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Guest Editorial – Making Guelph a Better Place

We all know the story of the most recent great recession. In 2008, the Canadian economy faced turmoil not seen in generations, and Guelph felt the full force of these pressures. Fortunately, the Guelph economy has more than recovered; in fact, Guelph leads Canada in job creation.
Guelph’s unemployment rate is fluctuating between 4.5 and 5%, one of the lowest in Canada. But is that a good thing? It is great that Guelph citizens are employed, but many economists would suggest that Guelph is approaching “full employment.” Full employment is defined as the point at which there is no cyclical unemployment, and is commonly thought to happen between 3% and 5% unemployment. It presents real challenges for the local economy and area businesses, because it becomes difficult to recruit the people needed to grow businesses.
In addition to the pressures of full employment, Guelph is experiencing other workforce challenges: the economy is shifting to be more knowledge-based, employers are struggling to find employees with the skills they need and workers are not finding work that’s commensurate with their skills. The world is getting “flatter” with an increase in global competitiveness and need for innovation. Since baby boomers are retiring and the birth rate is too low to replace the population, growth will only happen through of immigration.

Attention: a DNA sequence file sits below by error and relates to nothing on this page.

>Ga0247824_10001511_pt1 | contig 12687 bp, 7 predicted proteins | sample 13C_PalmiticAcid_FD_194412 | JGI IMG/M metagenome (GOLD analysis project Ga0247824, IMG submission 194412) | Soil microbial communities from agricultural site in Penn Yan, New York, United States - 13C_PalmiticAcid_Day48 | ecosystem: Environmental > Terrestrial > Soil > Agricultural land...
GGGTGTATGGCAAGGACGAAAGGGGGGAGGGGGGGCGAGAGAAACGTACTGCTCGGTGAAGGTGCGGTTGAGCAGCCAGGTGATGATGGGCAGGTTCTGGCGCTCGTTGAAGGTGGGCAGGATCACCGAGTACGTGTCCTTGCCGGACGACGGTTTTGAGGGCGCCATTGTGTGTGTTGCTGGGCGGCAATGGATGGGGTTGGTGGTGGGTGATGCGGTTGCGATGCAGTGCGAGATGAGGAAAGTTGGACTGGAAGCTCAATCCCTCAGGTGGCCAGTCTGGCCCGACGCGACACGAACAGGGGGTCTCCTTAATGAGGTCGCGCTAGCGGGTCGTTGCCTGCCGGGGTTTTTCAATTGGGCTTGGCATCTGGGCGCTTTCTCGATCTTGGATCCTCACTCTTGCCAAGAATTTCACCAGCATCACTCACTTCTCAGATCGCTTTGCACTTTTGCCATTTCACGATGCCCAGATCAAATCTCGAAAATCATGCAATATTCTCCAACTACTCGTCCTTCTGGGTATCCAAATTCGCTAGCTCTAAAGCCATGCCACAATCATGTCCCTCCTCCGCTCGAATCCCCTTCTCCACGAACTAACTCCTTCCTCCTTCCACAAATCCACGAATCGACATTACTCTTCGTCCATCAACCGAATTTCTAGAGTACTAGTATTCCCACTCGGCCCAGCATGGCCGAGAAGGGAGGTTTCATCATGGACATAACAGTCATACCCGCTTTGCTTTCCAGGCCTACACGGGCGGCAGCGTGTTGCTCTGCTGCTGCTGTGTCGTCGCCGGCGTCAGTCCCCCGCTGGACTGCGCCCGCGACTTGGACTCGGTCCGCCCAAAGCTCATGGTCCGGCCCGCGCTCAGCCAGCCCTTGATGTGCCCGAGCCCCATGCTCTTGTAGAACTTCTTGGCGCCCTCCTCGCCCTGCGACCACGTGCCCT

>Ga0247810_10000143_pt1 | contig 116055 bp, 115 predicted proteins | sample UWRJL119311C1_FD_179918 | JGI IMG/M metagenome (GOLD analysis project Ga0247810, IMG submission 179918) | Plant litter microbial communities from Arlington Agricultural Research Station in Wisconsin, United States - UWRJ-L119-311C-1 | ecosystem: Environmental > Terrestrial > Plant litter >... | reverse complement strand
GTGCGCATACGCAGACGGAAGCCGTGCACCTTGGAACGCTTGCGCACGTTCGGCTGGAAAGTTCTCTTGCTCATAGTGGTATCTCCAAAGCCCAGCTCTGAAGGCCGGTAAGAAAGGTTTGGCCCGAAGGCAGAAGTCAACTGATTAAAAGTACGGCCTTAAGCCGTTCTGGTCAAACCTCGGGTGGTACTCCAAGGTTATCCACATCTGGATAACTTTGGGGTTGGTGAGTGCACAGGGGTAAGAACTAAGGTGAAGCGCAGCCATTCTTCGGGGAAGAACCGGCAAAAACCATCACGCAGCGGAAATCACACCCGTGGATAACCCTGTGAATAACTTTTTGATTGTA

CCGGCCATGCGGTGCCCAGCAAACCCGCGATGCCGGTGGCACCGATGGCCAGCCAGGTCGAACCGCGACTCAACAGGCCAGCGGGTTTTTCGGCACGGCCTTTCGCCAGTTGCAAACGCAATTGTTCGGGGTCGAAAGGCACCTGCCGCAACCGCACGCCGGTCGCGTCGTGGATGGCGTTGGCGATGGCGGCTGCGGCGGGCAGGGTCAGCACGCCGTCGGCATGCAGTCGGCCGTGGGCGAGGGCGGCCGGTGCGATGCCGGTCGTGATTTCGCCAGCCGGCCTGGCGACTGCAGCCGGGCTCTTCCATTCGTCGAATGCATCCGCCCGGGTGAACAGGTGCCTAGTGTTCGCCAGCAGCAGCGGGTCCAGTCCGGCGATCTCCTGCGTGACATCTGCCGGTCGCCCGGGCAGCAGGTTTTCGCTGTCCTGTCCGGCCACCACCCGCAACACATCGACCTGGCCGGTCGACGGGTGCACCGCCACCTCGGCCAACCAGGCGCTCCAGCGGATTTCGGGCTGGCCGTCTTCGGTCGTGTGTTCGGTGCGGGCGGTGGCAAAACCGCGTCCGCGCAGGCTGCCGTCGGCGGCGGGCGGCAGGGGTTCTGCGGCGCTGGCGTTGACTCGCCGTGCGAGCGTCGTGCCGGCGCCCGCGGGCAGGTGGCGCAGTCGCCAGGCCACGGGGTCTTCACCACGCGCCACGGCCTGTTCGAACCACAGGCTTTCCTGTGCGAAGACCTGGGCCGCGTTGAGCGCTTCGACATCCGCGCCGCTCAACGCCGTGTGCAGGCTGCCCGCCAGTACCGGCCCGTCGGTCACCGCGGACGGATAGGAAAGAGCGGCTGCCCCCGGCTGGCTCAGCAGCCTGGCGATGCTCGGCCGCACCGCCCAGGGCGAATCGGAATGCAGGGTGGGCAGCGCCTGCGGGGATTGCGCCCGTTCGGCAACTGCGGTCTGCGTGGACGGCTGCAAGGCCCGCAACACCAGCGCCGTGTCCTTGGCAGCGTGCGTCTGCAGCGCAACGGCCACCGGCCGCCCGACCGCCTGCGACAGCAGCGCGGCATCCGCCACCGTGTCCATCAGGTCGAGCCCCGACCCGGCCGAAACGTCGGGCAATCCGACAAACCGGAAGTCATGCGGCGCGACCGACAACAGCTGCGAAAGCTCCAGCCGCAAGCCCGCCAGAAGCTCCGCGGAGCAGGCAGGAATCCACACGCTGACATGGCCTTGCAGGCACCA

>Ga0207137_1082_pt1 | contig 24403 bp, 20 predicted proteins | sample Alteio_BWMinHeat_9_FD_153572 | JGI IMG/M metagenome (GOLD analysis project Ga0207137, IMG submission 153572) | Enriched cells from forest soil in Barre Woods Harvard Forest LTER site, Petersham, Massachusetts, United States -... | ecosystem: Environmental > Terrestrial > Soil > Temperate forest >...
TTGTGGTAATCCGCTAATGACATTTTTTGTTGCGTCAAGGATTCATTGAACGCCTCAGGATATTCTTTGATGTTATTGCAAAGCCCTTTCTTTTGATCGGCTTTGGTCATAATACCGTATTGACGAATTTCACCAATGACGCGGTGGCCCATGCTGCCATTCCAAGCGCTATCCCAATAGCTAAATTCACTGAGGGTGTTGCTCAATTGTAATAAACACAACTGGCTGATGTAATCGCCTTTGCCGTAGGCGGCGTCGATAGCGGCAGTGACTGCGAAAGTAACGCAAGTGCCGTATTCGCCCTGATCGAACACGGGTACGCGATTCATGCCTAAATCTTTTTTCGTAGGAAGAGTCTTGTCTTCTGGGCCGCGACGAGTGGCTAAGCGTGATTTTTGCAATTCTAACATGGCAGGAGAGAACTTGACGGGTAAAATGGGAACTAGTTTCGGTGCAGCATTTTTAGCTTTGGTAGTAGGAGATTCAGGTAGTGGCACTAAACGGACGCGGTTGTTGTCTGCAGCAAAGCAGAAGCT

However, there are good solutions to these challenges, solutions that keep our community members employed and also fuel our economic growth. Recent immigrants, especially those with professional education and experience, are essential to the future of the Guelph economy. They allow employers access to a huge supply of potential employees.
Many studies have shown that internationally trained professionals can increase a business’s bottom line, make a company more competitive locally and globally, and bring creative solutions to your workplace. They are so vital the Ontario Chamber of Commerce has made new Canadians and their inclusion in our workplaces a centrepiece of its agenda to build a 21st century workforce.
What can we do to be more inclusive of new Canadians? We can start by looking to the work of the Local Immigration Partnership. It has made significant strides towards the creation of an integrated settlement strategy and support system for new Canadians. This has started to remove barriers faced by new Canadians moving to Guelph. The Guelph Chamber of Commerce has also been working with employers through their Global Experience @Work initiative. It has helped employers create workplaces that welcome new Canadians and provided employers with access to new talent that otherwise would have been missed. Much of this work has helped employers navigate supports already present. It is important the new Canadians get employed in job matching their skills, the Ontario Chamber of Commerce and Mowet Institute estimate that new-Canadian underemployment costs between $3.4 and $5 billion a year.
But where do we go from here? As a community we need to continue both the dialogue and action already starting. We need to ensure that new Canadians feel welcome and a sense of belonging. We need to ensure they can find work commensurate with their education and experience. New Canadians need access to services that help them adapt, and employers need to continue to look at how to make the workplace a welcoming environment for newcomers. Together we can continue Guelph’s tremendous success through support to the newest members of our community.
Aaron Stauch is program manager
at Lutherwood’s Guelph Employment Services office.

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